So, imagine that you are 11, 12, or 13 years old and you have just completed a 10-mile hike on the Appalachian Trail. Now you’re watching a slide show about long distance hiking. What would YOU want to know?
I spoke to a group of adventure-program campers at Lakeville, Connecticut-based Camp Sloane’s. The kids asked dozens of questions. Interestingly, they were much more concerned about the experience than the equipment. I have no doubt we’ll be seeing more of these awesome kids on the trails.
Q) Did you ever get into really bad trouble or think you were going to die?
A) No, but that’s mostly because I’m the kind of person who reads everything before doing anything, and if the book says take two quarts of water, I take three, and if it says be sure you know how to use a map and compass, I take a class or get someone to show me. Most backcountry emergencies can be prevented by planning ahead, following the “rules,” and using common sense.
Q) What were the most dangerous animals?
A) Besides mosquitoes? Rattlesnakes and bears are two animals you’ll often see, and many people fear, but while both can be dangerous, neither of them is usually a problem unless something weird happens — like stepping on a snake, so keep your eyes peeled!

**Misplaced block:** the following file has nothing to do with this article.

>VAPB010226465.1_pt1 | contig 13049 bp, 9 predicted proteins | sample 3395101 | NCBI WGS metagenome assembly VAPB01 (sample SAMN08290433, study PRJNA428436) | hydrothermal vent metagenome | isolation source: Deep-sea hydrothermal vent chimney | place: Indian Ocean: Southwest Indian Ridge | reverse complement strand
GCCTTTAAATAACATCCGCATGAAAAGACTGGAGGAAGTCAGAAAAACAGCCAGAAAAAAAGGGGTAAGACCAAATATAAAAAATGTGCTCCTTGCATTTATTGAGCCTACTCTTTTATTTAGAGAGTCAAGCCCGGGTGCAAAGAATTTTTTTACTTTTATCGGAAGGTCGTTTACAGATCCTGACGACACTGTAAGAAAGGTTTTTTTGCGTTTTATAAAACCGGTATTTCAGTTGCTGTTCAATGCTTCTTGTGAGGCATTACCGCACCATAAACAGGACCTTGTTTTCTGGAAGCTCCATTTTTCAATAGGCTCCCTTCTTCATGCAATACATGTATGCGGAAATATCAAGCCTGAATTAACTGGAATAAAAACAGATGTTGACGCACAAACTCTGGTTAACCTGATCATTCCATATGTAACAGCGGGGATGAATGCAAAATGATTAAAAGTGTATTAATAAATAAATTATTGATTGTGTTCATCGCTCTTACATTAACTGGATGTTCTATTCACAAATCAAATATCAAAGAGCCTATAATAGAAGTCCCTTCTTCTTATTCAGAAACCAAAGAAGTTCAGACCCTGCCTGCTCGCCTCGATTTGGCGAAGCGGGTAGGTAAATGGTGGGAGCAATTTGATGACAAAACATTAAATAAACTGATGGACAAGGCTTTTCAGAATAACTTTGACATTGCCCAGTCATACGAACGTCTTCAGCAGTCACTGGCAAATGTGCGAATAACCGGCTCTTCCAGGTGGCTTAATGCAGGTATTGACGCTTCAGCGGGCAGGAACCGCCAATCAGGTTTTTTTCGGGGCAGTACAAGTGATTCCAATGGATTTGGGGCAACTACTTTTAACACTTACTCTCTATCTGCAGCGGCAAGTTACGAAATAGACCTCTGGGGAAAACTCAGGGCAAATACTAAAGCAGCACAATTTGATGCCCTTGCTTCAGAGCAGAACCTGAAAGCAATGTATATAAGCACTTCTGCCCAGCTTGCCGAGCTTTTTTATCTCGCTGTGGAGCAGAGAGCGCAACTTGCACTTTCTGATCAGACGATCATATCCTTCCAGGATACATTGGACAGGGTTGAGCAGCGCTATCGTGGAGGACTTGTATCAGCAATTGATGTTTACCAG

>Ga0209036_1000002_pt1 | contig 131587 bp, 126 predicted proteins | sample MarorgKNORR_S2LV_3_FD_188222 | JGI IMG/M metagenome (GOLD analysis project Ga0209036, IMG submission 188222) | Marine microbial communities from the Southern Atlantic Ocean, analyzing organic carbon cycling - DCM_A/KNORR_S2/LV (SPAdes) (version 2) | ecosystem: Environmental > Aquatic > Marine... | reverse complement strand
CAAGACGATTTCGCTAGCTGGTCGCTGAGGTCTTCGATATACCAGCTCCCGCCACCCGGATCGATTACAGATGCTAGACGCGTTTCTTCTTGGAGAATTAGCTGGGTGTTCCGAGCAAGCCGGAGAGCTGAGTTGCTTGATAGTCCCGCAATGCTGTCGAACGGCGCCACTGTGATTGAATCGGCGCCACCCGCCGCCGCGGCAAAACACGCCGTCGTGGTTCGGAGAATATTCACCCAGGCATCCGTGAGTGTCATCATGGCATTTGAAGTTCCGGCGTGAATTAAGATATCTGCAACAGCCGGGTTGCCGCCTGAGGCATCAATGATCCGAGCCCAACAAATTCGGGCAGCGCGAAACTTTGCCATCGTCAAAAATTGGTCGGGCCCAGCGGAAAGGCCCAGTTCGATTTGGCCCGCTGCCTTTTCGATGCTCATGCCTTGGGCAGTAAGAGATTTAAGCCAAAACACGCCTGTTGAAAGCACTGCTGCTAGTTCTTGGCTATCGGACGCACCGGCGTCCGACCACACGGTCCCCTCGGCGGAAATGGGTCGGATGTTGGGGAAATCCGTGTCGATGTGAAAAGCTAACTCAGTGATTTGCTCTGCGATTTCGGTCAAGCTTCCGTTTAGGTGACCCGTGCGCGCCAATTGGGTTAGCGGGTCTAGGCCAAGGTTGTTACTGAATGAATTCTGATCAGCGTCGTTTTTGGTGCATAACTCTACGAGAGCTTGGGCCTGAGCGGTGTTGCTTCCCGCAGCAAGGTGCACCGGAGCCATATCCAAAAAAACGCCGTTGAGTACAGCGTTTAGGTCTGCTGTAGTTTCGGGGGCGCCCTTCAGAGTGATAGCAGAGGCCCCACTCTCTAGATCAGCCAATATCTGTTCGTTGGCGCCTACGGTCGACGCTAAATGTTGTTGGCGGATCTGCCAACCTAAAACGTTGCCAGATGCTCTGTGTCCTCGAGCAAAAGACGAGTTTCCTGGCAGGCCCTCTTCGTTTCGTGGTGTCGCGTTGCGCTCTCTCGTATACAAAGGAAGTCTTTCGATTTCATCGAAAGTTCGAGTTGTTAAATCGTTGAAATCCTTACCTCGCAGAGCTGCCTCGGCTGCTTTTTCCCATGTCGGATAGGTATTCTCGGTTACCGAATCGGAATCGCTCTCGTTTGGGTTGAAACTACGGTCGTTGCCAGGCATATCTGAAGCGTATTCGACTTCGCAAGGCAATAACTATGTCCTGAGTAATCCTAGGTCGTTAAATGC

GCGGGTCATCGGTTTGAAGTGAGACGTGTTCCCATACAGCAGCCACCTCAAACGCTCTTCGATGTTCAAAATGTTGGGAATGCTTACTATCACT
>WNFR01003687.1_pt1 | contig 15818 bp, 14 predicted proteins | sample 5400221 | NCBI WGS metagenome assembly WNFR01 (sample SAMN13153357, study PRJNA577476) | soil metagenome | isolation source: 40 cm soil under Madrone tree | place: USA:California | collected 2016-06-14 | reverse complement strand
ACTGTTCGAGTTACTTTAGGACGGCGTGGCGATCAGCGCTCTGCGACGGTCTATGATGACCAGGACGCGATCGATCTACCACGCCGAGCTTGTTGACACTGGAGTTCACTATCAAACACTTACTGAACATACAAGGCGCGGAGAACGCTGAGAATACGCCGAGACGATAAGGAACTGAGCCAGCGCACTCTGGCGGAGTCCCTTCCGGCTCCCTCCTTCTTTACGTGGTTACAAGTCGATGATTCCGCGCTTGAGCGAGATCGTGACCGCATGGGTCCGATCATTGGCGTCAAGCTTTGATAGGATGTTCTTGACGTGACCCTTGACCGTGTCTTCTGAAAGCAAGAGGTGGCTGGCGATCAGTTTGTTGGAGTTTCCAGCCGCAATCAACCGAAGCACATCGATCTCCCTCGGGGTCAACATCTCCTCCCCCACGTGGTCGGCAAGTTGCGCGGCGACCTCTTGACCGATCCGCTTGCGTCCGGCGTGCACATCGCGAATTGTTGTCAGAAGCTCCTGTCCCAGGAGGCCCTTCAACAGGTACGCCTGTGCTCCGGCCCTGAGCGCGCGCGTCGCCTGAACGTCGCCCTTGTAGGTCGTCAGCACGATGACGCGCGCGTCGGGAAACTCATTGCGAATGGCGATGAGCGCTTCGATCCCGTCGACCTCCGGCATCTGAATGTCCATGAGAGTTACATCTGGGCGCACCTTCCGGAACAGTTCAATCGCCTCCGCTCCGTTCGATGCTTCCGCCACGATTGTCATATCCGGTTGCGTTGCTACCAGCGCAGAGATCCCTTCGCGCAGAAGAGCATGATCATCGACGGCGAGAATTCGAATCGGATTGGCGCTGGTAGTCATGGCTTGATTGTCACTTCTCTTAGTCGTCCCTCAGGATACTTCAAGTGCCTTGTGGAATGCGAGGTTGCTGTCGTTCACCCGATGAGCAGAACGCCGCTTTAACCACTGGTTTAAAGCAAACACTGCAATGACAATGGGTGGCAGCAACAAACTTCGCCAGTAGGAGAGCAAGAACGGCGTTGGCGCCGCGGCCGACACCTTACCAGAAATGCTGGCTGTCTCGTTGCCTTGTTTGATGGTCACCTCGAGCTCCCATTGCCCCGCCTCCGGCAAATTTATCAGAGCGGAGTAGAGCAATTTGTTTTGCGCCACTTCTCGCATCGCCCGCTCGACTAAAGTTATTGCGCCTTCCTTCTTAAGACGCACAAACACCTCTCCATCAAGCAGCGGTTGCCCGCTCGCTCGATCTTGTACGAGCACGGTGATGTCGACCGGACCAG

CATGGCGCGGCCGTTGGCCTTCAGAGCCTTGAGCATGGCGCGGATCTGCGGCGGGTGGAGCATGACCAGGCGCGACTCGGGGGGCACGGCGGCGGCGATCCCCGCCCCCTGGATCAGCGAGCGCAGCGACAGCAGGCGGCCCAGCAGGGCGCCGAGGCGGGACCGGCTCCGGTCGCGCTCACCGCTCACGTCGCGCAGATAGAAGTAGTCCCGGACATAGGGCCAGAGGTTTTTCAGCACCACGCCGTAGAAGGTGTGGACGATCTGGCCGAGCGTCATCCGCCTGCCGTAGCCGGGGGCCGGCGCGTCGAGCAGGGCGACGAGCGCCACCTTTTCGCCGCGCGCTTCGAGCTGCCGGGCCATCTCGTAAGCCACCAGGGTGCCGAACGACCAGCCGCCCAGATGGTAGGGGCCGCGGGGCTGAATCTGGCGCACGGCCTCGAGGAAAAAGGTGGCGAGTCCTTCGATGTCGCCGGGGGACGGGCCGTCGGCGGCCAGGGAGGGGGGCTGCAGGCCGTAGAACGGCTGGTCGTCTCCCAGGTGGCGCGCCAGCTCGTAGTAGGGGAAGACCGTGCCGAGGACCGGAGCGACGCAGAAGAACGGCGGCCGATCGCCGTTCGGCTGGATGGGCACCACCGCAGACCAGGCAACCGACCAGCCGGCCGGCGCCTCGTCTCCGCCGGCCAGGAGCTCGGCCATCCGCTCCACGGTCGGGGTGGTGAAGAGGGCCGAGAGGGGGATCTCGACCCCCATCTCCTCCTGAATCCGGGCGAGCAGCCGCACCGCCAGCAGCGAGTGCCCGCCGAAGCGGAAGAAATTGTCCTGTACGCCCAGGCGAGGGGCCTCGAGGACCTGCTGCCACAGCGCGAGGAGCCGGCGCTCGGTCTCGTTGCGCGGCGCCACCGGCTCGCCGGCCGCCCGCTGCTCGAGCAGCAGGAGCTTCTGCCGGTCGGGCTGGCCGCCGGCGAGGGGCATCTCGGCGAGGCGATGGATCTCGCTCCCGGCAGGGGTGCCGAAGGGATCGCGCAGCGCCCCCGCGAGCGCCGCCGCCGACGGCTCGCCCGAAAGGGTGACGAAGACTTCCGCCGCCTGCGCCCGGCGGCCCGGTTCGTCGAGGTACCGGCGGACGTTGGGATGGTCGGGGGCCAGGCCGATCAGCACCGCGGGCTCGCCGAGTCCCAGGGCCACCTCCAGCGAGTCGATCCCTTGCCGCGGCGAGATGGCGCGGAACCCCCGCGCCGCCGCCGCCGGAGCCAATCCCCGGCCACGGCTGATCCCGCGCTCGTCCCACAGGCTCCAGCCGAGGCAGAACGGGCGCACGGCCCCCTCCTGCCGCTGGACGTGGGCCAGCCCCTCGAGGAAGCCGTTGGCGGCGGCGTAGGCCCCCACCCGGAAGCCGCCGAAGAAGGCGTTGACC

Q) Who were some of the friends you made while hiking?
A) There’s a long list, but one example is that I met some Norwegian girls in Nepal, and we kept in touch, and I later visited one of them in New Zealand and the other visited me in Massachusetts. We still keep in touch. I have many other hiking friends scattered around the world.
Q) How long is the longest you ever went without a shower? (meaning a real indoor shower with hot water).
A) About 20 days. But there were lots of cold showers and lakes and streams during that hike. The longest without washing up at all was an eight-day winter trip.
Q) How much water did you carry?
A) Anywhere from none (in the snow-covered High Sierra, where water was everywhere) to almost two gallons in the southern California desert. Of course, as soon as you start drinking, you are carrying less.
Q) Who did you hike with?
A) My husband (now ex-husband). We invited friends to join us for short (and sometimes long) sections along the way, and we also met people while hiking with whom we hung out for a while.
Q) When did you first feel like you were a successful hiker?
A) Well, I was pretty proud of my first really long hike, which was 200 miles in California’s High Sierra. But I think success in hiking really means enjoying all the days you’re out there… You don’t want to have 180 miserable days and then call it a “success” because you finally got somewhere. So I would say that really feeling like I was enjoying every day on the trail made the hikes feel successful.
Q) How did you adjust back to regular life after you stopped?
A) I tried not to. I don’t live in or near a city anymore; I live here in the mountains. I work at home, and I travel about six times a year.